DNX Food and Lifestyle | Kampo Hiyang Hiyang | Mojitos, tacos, and more

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Hannah A. Papasin
Writer. Critic. Professor. She started writing since primary school and now has two published textbooks on communication. A film buff, she's a Communication, Media Literacy and Journalism Professor of the University of St. La Salle-Bacolod, and has a Master's Degree in English.

Tucked within Sitio Campuestohan, village of Cabatangan in the city of Talisay, is a mountain resort that can be accessed after about 15 minutes of rough road. 

Once within the resort, it is easy to throw clichés, trite words like “scenic”, “picturesque”, “awesome” like an amateur blogger trying hard to sound hip.  But Kampo Hiyang Hiyang deserves more than just a generic description that reviewers usually fall back on for a paycheck (or a click).

There is, after all, something absolutely special, dreamy, romantic about a resort where fog gets to drop by at specific times of the day, or where one – when you know how to look – can receive a full-framed view of not one but TWO mountains: Mt. Makawili, and the Mandalagan Mountain range, complete with an intriguing silhouette of the woman’s breast jutting out rather sensually from this side of the earth.

ONE STEP AT A TIME

The property itself has been around for several years now, but according to owner Ervin Anglo, the development of the resort was done through piecemeal, one-step-at-a-time process.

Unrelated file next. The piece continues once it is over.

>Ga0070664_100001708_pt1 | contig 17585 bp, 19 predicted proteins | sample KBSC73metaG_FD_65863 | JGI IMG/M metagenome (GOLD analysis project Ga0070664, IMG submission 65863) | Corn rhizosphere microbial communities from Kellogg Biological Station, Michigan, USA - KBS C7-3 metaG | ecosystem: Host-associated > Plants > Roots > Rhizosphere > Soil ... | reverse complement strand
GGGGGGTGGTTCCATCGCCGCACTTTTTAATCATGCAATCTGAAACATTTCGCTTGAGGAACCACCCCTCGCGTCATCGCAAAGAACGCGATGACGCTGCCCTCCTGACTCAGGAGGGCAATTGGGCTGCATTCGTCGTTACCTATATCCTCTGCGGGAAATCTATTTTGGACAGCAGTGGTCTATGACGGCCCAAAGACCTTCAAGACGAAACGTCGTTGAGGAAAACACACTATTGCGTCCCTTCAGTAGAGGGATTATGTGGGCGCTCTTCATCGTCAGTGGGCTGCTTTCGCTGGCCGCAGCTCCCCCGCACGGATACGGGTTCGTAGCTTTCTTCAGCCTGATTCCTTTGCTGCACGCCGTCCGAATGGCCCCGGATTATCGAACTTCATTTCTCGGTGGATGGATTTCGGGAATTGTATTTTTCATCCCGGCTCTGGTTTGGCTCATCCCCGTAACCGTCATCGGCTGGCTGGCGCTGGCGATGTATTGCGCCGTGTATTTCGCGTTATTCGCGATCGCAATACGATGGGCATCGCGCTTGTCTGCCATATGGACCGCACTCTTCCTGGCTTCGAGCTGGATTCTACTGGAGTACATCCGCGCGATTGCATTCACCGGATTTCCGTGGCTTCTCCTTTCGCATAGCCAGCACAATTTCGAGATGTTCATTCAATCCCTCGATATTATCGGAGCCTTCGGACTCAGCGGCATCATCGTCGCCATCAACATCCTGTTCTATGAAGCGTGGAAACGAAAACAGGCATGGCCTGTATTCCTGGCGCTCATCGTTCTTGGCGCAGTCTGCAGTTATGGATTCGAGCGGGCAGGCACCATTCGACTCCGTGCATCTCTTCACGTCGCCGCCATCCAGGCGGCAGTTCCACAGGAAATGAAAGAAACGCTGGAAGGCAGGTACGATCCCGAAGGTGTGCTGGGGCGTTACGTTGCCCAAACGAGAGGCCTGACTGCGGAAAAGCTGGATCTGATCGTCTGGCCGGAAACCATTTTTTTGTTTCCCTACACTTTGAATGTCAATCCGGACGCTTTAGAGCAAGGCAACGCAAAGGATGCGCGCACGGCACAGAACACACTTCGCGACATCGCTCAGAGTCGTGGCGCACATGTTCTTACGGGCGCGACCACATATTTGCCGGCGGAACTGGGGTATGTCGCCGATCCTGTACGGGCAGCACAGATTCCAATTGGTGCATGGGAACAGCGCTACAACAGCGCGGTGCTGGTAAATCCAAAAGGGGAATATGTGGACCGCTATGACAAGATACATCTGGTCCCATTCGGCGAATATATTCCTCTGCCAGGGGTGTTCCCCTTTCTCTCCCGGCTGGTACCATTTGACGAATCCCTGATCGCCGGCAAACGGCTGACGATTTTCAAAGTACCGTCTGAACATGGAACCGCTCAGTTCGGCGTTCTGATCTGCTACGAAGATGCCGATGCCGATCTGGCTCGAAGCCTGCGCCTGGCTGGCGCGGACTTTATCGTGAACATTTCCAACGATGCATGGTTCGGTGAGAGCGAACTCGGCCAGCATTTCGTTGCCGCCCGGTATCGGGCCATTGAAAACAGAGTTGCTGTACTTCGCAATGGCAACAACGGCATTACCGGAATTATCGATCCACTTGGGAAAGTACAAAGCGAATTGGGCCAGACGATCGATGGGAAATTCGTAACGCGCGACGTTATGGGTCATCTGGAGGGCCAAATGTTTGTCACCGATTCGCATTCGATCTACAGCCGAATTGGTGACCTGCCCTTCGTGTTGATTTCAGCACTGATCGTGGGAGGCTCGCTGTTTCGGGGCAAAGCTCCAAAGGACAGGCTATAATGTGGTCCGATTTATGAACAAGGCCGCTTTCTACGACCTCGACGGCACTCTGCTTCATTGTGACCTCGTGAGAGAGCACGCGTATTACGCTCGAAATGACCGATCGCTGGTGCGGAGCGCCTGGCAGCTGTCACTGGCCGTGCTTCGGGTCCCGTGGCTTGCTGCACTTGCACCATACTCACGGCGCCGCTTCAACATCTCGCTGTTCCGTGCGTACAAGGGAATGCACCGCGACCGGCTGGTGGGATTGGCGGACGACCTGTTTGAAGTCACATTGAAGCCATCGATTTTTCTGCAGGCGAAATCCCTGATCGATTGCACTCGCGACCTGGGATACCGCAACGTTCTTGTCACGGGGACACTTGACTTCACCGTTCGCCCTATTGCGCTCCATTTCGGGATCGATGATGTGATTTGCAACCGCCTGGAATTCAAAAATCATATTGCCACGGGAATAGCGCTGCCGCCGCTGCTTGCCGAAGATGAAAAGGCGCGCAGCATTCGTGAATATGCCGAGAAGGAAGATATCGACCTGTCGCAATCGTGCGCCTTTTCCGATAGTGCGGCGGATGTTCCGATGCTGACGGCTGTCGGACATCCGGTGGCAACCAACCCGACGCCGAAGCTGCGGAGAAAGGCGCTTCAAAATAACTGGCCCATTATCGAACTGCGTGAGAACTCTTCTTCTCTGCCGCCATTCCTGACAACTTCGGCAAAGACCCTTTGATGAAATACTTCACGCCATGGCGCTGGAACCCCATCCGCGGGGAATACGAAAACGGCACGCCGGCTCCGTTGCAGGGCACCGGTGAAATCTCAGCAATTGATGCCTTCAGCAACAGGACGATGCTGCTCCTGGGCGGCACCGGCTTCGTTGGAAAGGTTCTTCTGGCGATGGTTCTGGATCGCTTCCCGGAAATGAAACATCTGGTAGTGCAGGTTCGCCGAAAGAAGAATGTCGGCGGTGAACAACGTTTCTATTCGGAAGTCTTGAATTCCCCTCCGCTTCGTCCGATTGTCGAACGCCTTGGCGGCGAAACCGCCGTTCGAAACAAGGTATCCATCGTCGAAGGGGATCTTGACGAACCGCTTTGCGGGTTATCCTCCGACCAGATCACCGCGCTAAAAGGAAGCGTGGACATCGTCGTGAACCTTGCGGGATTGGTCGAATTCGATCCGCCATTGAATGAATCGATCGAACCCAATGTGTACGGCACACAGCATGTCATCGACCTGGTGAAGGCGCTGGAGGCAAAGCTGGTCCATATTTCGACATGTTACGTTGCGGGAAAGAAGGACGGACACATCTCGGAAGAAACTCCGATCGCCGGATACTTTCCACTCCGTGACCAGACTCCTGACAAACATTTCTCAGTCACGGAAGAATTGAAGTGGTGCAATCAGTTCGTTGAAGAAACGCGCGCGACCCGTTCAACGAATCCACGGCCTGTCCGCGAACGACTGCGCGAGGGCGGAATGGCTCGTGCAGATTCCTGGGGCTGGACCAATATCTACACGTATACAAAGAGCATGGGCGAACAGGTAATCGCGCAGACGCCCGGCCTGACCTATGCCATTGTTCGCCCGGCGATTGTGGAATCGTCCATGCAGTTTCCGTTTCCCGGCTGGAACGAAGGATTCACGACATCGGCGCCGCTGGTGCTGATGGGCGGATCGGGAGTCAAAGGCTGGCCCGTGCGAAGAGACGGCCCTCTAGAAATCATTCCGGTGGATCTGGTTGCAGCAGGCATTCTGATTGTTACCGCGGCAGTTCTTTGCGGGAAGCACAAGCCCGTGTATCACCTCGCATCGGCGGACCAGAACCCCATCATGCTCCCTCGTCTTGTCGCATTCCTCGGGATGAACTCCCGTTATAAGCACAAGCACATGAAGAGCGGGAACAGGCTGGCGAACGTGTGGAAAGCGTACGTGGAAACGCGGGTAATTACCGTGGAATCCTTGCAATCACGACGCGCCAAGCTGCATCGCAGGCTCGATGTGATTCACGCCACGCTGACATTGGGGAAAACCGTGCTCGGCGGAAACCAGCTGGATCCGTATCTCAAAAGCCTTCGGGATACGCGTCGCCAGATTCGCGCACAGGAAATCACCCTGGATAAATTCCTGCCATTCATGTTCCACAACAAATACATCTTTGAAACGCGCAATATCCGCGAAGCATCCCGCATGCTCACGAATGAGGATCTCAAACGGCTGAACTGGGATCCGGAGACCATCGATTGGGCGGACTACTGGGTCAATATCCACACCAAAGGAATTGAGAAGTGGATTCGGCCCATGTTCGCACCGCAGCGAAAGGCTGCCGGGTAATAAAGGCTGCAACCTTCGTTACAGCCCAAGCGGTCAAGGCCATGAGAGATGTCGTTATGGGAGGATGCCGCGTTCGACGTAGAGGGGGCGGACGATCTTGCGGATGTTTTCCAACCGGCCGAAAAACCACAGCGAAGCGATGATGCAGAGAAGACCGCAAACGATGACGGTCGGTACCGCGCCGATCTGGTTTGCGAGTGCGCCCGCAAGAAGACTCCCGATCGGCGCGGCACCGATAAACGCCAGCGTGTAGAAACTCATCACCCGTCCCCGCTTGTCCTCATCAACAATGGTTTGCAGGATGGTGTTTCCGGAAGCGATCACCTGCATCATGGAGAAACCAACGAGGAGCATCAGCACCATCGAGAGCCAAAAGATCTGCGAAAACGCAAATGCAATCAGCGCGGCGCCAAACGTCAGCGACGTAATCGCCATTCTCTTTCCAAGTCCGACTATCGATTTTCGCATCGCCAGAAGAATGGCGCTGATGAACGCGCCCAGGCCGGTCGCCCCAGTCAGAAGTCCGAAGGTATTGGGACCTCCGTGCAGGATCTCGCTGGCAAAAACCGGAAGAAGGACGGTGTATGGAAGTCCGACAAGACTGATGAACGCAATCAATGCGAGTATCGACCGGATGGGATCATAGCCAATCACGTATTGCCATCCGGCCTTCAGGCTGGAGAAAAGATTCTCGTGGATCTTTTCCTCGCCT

“[The property] was bought by my parents a few years [before it was a developed],” Ervin tells DNX.  He remembered when the camp was nothing more than just that —  campsite where he gets to go camping with friends in high school.

owner

When he graduated from college, he says, his father gave him a bit of a budget.

Ikaw bahala dira (Do whatever you want with it),” were the words he recalls his father saying.  Money was enough to build a few day cottages, but revenues slowly coming in, he was able to build overnight houses, the swimming pools, the main restaurant, and pool resto-bar.

pavillon

The resort itself had started operating a good one year ago, with barkadas and entire families coming over for several hours, even an overnight stay.  The resort, after all, has a lot to offer: swimming pools, a bonfire [not available at the moment though], and nature walks if the call is strong enough.

MEXICO ONE PLATE AT A TIME… SORT OF

Mojitos? Check. Quesadillas? Check! Nachos? Check! Tacos? Check!

There’s also fritto misto (Italian), and a seafood platter served in a cast iron pan. 

fritto misto

And then the mojitos.  Chilly, citrusy, with more than hint of flavors infused in the drink, depending on the variant – watermelon, lychee, or the classic one.

juice drinks fresh watermelon lychee classic

The Wayang Mountain Pool Bar & Lounge, a gem within Camp Hiyang Hiyang, has a rather eclectic mix of food offerings: part Mex, part Italian, all good.

No, make that DELICIOUS.